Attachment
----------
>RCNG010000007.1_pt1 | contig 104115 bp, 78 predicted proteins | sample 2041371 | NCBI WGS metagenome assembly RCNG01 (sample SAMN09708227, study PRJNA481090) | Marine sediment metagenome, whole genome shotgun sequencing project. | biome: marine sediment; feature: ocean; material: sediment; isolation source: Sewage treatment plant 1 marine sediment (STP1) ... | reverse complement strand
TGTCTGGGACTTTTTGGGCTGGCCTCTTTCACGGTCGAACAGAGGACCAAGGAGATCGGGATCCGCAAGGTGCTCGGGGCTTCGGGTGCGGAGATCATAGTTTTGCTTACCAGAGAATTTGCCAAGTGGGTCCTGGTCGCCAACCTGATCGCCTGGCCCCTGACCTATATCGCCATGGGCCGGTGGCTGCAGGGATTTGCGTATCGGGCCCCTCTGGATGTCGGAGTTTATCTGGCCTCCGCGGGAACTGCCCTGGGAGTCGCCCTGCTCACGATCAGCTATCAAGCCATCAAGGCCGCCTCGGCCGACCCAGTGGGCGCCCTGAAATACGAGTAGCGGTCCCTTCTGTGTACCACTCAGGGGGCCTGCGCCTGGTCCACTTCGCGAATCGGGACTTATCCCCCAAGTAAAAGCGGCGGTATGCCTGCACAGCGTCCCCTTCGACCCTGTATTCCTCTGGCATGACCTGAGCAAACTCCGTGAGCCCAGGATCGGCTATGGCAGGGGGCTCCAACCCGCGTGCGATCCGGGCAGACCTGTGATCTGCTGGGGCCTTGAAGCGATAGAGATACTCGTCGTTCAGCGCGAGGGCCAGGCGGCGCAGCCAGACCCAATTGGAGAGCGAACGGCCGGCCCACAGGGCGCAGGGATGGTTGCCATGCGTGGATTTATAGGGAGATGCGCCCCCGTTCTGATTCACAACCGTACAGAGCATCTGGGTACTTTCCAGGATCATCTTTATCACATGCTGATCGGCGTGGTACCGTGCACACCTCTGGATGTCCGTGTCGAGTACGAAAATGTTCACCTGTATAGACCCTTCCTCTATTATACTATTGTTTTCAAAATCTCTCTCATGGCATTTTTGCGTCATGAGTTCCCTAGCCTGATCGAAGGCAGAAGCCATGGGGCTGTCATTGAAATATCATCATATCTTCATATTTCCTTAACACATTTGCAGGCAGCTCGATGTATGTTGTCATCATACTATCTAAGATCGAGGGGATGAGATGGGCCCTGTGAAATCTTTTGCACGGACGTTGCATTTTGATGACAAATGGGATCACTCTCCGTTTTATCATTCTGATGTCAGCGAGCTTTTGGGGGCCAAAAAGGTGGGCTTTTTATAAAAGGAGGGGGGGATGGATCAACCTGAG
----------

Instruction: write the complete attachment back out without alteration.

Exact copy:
>RCNG010000007.1_pt1 | contig 104115 bp, 78 predicted proteins | sample 2041371 | NCBI WGS metagenome assembly RCNG01 (sample SAMN09708227, study PRJNA481090) | Marine sediment metagenome, whole genome shotgun sequencing project. | biome: marine sediment; feature: ocean; material: sediment; isolation source: Sewage treatment plant 1 marine sediment (STP1) ... | reverse complement strand
TGTCTGGGACTTTTTGGGCTGGCCTCTTTCACGGTCGAACAGAGGACCAAGGAGATCGGGATCCGCAAGGTGCTCGGGGCTTCGGGTGCGGAGATCATAGTTTTGCTTACCAGAGAATTTGCCAAGTGGGTCCTGGTCGCCAACCTGATCGCCTGGCCCCTGACCTATATCGCCATGGGCCGGTGGCTGCAGGGATTTGCGTATCGGGCCCCTCTGGATGTCGGAGTTTATCTGGCCTCCGCGGGAACTGCCCTGGGAGTCGCCCTGCTCACGATCAGCTATCAAGCCATCAAGGCCGCCTCGGCCGACCCAGTGGGCGCCCTGAAATACGAGTAGCGGTCCCTTCTGTGTACCACTCAGGGGGCCTGCGCCTGGTCCACTTCGCGAATCGGGACTTATCCCCCAAGTAAAAGCGGCGGTATGCCTGCACAGCGTCCCCTTCGACCCTGTATTCCTCTGGCATGACCTGAGCAAACTCCGTGAGCCCAGGATCGGCTATGGCAGGGGGCTCCAACCCGCGTGCGATCCGGGCAGACCTGTGATCTGCTGGGGCCTTGAAGCGATAGAGATACTCGTCGTTCAGCGCGAGGGCCAGGCGGCGCAGCCAGACCCAATTGGAGAGCGAACGGCCGGCCCACAGGGCGCAGGGATGGTTGCCATGCGTGGATTTATAGGGAGATGCGCCCCCGTTCTGATTCACAACCGTACAGAGCATCTGGGTACTTTCCAGGATCATCTTTATCACATGCTGATCGGCGTGGTACCGTGCACACCTCTGGATGTCCGTGTCGAGTACGAAAATGTTCACCTGTATAGACCCTTCCTCTATTATACTATTGTTTTCAAAATCTCTCTCATGGCATTTTTGCGTCATGAGTTCCCTAGCCTGATCGAAGGCAGAAGCCATGGGGCTGTCATTGAAATATCATCATATCTTCATATTTCCTTAACACATTTGCAGGCAGCTCGATGTATGTTGTCATCATACTATCTAAGATCGAGGGGATGAGATGGGCCCTGTGAAATCTTTTGCACGGACGTTGCATTTTGATGACAAATGGGATCACTCTCCGTTTTATCATTCTGATGTCAGCGAGCTTTTGGGGGCCAAAAAGGTGGGCTTTTTATAAAAGGAGGGGGGGATGGATCAACCTGAG